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Tips, Trends & Findings

Posted by on Mar 7, 2017 in Blog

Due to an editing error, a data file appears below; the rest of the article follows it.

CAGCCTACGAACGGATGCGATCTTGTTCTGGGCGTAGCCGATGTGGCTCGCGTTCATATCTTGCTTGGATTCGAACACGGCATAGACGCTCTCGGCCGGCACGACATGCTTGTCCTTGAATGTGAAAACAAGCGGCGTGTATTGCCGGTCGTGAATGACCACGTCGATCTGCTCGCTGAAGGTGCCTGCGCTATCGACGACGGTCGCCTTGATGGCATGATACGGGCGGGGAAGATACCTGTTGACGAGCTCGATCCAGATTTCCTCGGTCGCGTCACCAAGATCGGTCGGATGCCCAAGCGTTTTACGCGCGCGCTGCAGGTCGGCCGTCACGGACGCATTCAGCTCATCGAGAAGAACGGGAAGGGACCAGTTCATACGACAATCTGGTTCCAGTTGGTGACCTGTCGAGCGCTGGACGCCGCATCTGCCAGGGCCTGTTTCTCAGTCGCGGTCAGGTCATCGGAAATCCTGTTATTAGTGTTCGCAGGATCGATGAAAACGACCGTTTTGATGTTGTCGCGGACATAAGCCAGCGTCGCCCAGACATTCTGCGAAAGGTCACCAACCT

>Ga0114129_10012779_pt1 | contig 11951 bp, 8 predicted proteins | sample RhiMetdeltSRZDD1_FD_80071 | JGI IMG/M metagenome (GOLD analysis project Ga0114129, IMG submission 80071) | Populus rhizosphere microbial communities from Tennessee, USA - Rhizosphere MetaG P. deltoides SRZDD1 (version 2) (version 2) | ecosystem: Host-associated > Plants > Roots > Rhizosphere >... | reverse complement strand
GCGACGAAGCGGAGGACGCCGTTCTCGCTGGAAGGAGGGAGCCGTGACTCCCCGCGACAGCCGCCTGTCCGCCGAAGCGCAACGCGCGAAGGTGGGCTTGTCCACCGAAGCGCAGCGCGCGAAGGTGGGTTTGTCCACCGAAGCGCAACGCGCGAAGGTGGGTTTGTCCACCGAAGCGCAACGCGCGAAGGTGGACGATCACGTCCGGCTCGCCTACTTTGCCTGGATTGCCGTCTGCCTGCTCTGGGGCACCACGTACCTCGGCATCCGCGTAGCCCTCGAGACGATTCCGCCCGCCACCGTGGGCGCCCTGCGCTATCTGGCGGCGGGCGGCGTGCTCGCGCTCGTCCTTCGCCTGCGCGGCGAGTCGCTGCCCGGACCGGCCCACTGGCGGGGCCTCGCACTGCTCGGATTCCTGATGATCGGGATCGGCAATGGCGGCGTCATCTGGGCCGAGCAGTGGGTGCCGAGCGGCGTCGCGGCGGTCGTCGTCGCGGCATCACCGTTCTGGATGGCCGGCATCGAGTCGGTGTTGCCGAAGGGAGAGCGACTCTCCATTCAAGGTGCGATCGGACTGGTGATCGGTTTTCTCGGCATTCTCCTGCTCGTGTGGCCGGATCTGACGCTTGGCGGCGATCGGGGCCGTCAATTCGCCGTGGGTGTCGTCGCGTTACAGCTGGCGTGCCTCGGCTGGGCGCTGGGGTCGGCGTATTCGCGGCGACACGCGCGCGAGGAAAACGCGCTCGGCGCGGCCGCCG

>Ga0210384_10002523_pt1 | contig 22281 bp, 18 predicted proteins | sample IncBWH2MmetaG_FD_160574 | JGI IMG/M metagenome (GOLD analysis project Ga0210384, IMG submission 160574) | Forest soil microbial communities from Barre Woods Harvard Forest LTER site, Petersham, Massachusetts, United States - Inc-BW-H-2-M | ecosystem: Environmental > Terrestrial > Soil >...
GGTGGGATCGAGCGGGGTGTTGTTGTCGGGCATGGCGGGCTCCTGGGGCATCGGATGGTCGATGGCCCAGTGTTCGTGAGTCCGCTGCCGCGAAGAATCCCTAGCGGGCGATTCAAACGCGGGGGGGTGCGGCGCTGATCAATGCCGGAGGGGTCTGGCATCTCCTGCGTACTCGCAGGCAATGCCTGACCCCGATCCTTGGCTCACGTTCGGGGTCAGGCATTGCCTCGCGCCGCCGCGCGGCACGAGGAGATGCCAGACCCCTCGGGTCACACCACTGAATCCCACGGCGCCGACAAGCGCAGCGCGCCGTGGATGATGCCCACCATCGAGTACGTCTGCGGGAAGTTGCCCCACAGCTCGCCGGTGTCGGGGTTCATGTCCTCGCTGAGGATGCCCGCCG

Here are studies, reports and stories that caught our eye in the last month. Changes for casualty insurance market: An article in Property Casualty 360 ticks off the 10 trends that are expected to shape the market this year. They include increased employer and workers’ compensation complexities, more underwriting scrutiny and a push for higher casualty rates, among others. Patients skeptical of healthcare information technologies: Concerns about cybersecurity are among the reasons why more than half of consumers are leery of the benefits of healthcare information technologies such as patient portals and electronic health records, according to an article in FierceHealthcare. What’s more, 70 percent of Americans don’t trust health technology, up from only 10 percent three years ago. Sepsis readmissions: Sepsis is a leading cause of unplanned hospital readmissions. And, once there, patients’ hospital stays are longer and more expensive when compared to those with heart failure, pneumonia and other illnesses, according to a study in JAMA. Researchers make recommendations for ways to reduce readmissions and cut costs. Technology helping with diagnosis: An article in MIT Technology Review explores the new technologies, including smartphones and machine learning, that uncover vocal patterns that could help doctors diagnose everything from post-traumatic stress disorder to heart disease. Opioid alternatives: As healthcare professionals and entrepreneurs look to curb the use and abuse of opioids, new technologies on the market seek to offer alternatives to opioids for chronic pain. An article on covers this growing class of FDA-approved devices. For more great information and topics, check out our blog on MKC Medical...